Cowpens: A Brilliant Victory | The Southern Campaign

[MUSKETS FIRING] Militia men during
the Revolutionary War were typically men from
the county or state between the ages of 16 or 60. If you were a militia
man in the backcountry during the Revolutionary
War, your first and foremost priority would
have been to protect your home and family. During the Battle of Cowpens,
militia men once again picked up their arms in support
of General Daniel Morgan to take on the infamous
“Bloody” Banastre Tarleton. Stand your ground,
shoulder to shoulder. Trust your NCO,
trust your officers. So no, we weren’t
afraid of Tarleton. We were going to grab our arms. Get as much rest as we could. And give him no quarter here
at Cowpens and push him back. NARRATOR: In the fall of
1780, George Washington appointed General
Nathanael Greene to command the Continental
Army in the South. From North Carolina, Greene
sent a portion of his men, under General Daniel Morgan,
to harass the British in Western South Carolina. Greene’s strategy when he
comes down here to the South is he has to split his command. If he takes his entire
army up against Cornwallis, he knows he won’t
stand a chance. General Greene violated all
of the rules of military tactics and strategy. He divided his force. NARRATOR: British Commander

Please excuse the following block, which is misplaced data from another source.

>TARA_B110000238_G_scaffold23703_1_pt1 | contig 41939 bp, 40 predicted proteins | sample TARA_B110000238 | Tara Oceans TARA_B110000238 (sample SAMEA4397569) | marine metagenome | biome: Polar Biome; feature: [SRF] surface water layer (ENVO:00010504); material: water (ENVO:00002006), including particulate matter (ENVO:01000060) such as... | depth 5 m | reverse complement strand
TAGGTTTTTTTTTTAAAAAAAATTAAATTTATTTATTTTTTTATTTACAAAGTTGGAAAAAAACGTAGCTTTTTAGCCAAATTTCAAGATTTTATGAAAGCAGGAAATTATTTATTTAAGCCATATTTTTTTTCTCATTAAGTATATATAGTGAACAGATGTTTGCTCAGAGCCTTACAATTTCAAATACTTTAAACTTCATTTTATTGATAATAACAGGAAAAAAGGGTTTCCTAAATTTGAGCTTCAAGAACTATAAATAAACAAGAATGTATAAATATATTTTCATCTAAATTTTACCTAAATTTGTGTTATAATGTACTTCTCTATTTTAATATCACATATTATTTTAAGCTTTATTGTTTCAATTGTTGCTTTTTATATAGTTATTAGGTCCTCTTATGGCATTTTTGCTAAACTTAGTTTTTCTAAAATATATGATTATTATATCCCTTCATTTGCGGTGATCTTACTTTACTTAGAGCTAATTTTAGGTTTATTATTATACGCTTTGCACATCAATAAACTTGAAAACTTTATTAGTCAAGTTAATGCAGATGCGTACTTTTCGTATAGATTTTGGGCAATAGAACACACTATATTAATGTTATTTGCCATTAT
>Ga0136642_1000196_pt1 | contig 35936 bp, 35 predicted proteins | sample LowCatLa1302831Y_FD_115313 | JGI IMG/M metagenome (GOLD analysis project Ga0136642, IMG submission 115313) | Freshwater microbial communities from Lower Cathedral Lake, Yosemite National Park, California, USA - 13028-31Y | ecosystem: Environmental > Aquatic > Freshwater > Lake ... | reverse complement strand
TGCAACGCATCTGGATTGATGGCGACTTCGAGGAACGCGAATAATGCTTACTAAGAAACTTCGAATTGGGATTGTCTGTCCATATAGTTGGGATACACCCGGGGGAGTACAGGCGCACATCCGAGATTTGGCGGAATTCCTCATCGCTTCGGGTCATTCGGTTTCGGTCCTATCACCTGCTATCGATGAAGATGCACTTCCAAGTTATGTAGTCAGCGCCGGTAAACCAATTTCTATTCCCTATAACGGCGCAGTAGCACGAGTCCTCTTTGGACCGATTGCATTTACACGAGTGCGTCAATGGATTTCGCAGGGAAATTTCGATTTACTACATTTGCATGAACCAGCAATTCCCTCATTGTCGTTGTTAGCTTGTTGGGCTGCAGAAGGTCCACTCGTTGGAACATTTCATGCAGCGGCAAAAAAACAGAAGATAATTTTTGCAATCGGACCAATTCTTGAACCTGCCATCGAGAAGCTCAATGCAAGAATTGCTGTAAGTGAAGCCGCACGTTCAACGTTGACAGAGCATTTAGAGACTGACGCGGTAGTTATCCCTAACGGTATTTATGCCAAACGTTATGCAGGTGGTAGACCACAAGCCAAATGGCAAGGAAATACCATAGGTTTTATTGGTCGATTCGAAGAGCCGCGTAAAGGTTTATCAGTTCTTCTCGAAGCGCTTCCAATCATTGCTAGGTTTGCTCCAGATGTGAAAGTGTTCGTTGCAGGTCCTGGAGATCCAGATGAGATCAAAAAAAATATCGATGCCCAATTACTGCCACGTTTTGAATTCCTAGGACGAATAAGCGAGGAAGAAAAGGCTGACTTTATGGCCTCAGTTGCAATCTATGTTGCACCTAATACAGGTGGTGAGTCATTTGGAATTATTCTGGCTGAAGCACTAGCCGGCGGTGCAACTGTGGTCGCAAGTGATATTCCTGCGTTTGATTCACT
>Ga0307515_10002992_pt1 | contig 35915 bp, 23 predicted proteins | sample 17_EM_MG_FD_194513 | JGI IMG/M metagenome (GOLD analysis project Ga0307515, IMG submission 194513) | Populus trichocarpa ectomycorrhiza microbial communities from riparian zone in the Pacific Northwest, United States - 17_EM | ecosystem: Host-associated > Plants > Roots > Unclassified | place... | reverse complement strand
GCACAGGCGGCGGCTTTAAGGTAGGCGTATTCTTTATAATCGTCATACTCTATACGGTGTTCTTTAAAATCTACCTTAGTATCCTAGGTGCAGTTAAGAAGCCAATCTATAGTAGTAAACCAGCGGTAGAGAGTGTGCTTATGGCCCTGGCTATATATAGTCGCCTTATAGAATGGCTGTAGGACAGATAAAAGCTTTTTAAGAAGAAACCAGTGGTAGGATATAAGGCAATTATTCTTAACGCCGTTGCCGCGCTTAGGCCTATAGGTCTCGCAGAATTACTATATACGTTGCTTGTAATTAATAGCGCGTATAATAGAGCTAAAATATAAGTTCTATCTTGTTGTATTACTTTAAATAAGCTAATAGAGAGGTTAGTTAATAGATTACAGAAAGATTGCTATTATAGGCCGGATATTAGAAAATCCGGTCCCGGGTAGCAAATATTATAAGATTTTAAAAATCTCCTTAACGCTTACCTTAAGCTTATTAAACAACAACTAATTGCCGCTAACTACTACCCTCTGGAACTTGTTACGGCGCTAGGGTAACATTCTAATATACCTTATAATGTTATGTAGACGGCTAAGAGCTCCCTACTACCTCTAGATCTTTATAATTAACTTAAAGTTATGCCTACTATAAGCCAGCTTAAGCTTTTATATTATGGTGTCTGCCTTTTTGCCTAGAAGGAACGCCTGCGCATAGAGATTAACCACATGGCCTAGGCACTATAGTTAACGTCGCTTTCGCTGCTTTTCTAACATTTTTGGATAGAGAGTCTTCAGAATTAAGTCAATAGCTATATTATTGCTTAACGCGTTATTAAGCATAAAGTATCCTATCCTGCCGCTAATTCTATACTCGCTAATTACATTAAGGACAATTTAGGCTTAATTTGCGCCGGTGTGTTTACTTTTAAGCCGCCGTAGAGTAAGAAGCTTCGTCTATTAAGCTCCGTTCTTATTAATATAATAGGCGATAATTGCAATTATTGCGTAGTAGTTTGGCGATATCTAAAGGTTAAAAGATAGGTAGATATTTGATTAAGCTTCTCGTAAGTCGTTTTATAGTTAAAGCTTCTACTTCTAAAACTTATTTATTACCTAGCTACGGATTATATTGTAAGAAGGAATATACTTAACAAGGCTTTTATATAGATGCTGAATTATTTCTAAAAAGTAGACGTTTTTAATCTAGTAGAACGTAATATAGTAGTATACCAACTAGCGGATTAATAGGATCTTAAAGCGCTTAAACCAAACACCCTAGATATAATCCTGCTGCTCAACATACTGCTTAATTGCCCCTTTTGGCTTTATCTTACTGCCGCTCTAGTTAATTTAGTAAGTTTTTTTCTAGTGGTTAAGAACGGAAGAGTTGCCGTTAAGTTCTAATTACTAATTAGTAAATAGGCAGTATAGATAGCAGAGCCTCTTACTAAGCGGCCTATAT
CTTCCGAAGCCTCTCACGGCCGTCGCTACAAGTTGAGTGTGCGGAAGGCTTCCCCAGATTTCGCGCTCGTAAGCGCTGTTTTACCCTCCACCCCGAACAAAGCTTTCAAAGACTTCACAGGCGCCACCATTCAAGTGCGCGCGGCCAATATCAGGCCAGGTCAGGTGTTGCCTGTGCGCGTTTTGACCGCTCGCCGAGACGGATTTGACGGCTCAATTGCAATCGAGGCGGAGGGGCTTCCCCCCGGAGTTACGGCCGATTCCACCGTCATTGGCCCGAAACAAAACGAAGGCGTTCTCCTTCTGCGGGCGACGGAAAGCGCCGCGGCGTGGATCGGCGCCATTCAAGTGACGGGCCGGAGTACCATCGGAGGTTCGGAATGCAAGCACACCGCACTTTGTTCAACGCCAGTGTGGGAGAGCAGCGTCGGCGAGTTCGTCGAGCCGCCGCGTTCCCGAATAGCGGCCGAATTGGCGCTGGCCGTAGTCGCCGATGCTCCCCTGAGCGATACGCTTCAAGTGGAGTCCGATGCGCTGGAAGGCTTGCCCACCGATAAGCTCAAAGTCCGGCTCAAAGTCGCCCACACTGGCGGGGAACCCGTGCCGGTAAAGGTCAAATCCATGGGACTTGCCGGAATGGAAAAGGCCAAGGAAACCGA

in Chief Lord Cornwallis dispatched Banastre
Tarleton’s British legion to crush Morgan and his men. I’m accoutred and dressed as
a member of the British legion, wearing the green British coat
common with provincial troops raised in the colonies. [SOLDIERS YELLING] NARRATOR: Cavalry units,
also called dragoons, were very effective
against infantry. And one of the things that
Banastre Tarleton figured out early is that he could
charge aggressively when he met the enemy, and
strike them first and hard, both with the horse
and the sword. NARRATOR: In addition
to his legion, Tarleton brought other
light dragoons as well as infantry and cannon. [FIFE AND DRUM MUSIC PLAYING] NARRATOR: Tarleton met Morgan’s
men on January 17, 1781 at the Battle of Cowpens. General Daniel Morgan was
a brilliant and practical strategist who
understood his troops’ capabilities and the
landscape of the battlefield. Cowpens was situated on a gently
rolling hill with a slight dip in the middle. On his frontline, Morgan
placed small clusters of militia sharpshooters. The second line consisted
of militia men commanded by Colonel Andrew Pickens. They were
experienced fighters, fighting for five, six years
in the backcountry of South Carolina. But they were not
stand up soldiers. The militia here could
drop a British soldier from over 100 yards. But they could not stand up
to him in hand-to-hand combat. Morgan had learned
much from the mistakes of Waxhaws encampment. Retreat would have the
most fatal consequences. It would destroy the
spirit of the people and cause the militia to desert
and even to switch sides. Retreat was the very thing I
wished to cut off all hope of. NARRATOR: The third
line contained about 300 seasoned Continentals
from Maryland, Delaware, and Virginia. And these men are highly
trained and highly experienced. Some of these men had even
served with Washington back at Trenton and Valley Forge. NARRATOR: The plan was for the
first line of sharpshooters to fire, then retreat, and be
absorbed into the second line. The second line would do the
same thing, fire and retreat. Gradually, the enemy
would be drawn forward. The whole idea is to